Monthly Archives: November 2015

Were the noughties the golden age of teaching in UK higher education?

I started my academic job search around the Autumn of 2001, just as the Research Assessment Exercise (RAE) was taking place. Those on the market a year or two before me may have a different take, but to me I couldn't have entered the academic job market at a worse time. [I appreciate that anyone entering since has probably had it much worse.] I applied for and interviewed for various geography lectureships and research assistantships without success, but in Autumn 2002 I landed an interview at the University of Southampton in the Modern Languages department; I was offered the job and started in January 2003.

The job I actually got, was at the Subject Centre for Languages, Linguistics and Area Studies (LLAS), 1 which was itself part of a national network with 23 other subject centres collectively called the Learning and Teaching Support Network, which later become part of the Higher Education Academy (HEA). My job title was the Academic Coordinator for Area Studies and I was brought in to manage the Area Studies Project, which was collaboration of six subject centres. Despite the learning and teaching focus of the subject centres, I knew very little about teaching in higher education when I started off, and I knew I knew little about teaching in higher education. I thought I knew a bit about higher education policy, but it turns out I didn't know as much as I thought. Over time the job evolved and I led various projects on interdisciplinary teaching and learning, organised workshops for new academic staff in languages and related disciplines. I read lots of papers, I carried out a few research projects, published a few academic papers and reports, and met hundreds of people from all round the UK and beyond. No need to go on here-- I have a CV for all that stuff.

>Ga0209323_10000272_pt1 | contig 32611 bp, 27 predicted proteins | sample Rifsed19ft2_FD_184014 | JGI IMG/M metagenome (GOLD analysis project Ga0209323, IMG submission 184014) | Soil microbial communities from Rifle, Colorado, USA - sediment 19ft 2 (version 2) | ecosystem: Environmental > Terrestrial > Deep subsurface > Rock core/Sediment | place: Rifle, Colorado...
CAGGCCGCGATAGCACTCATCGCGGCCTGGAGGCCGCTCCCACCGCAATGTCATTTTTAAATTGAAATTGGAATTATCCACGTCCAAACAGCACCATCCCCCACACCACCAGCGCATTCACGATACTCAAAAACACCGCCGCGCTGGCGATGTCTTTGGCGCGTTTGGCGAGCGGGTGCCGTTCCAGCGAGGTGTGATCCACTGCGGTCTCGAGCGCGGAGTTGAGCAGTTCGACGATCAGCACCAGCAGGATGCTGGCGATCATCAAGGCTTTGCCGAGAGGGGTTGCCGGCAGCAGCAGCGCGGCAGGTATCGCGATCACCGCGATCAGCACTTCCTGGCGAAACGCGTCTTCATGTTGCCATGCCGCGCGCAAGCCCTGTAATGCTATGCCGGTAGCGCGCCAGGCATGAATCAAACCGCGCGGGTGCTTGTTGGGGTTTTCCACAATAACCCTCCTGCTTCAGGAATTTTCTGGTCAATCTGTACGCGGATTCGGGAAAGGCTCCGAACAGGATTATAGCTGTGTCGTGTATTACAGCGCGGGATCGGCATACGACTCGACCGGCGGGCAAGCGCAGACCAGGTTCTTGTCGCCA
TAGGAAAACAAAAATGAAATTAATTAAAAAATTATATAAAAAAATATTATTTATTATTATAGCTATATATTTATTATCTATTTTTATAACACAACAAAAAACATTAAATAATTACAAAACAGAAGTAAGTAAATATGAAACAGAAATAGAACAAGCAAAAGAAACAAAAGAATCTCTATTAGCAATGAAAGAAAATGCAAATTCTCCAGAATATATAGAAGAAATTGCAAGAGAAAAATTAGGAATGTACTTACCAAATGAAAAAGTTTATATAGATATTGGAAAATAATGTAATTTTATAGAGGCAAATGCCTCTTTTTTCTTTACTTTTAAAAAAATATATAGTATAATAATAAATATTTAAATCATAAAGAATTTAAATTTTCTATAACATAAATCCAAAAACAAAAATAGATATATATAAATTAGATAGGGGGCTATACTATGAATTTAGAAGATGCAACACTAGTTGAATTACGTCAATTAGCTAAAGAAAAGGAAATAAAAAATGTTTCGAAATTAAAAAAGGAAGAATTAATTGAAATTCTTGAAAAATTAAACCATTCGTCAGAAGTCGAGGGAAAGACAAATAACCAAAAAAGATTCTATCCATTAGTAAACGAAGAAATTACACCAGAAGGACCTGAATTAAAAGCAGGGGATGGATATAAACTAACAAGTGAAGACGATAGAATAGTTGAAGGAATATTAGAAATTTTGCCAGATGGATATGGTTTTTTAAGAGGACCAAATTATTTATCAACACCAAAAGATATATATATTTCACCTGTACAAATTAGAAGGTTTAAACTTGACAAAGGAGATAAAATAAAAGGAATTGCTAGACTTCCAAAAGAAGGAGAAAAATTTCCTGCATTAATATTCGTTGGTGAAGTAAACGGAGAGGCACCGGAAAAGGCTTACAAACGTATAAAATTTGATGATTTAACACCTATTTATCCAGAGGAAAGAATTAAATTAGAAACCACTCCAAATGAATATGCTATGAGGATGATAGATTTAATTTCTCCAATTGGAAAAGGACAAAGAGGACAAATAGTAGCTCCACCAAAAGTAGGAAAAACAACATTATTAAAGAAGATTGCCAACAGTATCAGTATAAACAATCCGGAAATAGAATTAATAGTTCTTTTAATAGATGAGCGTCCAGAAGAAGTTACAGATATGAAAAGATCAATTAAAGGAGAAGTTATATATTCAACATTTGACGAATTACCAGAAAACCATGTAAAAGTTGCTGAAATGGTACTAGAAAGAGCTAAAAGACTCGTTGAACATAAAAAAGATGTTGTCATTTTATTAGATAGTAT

Fast forward to 2015 and, among other things I am teaching new lecturers at the University of Brighton aware they they have come into a greatly impoverished sector. In part I mean 'impoverished' in money terms, but also resource and support impoverished. In the 2000s there were 24 subject centres which provided workshops, research funds, subject specific expertise on a national level, a sense of community and, perhaps most importantly informative and up-to-date websites and publications. The HEA commissioned its own research, projects and reports into a range of matters. Separate from the subject centres was the Fund for the Development of Teaching and Learning (FDTL), the National Disability Team, Jisc (still around) and the later on the Centres for Excellence in Teaching and Learning (CETLs – there was some disagreement about whether it should be pronounced 'settles' or 'kettles' (See David Kernohan's post on 'Ghosts of Teaching Excellence past' for his excellent analysis)).

Most of these are dead now. The subject centres are gone; the HEA is a rump of its former self trying to work out how to be self-funded, and known to many academics as a sort of DVLA for HE teaching). Many of these projects are mere memories to those involved in them, their websites and resources deleted, hacked, destroyed or if we are lucky, archived.

Some CETL's have a legacy, ironically because they funded buildings and refurbishments; our Creativity Centre at Brighton is still in use for its intended purpose. Now teaching excellence is all about a thing called the Teaching Excellence Framework (TEF).

I didn't realise it at the time, but I was actually part of the golden age of teaching and learning in higher education. Its easy to get nostalgic, and not all was plain sailing, but here I really have to acknowledge my privilege.

  • Twitter
  • Digg
  • Facebook
  • Technorati
  • Reddit
  • Yahoo Buzz
  • StumbleUpon


  1. Still going as a separate centre at the University of Southampton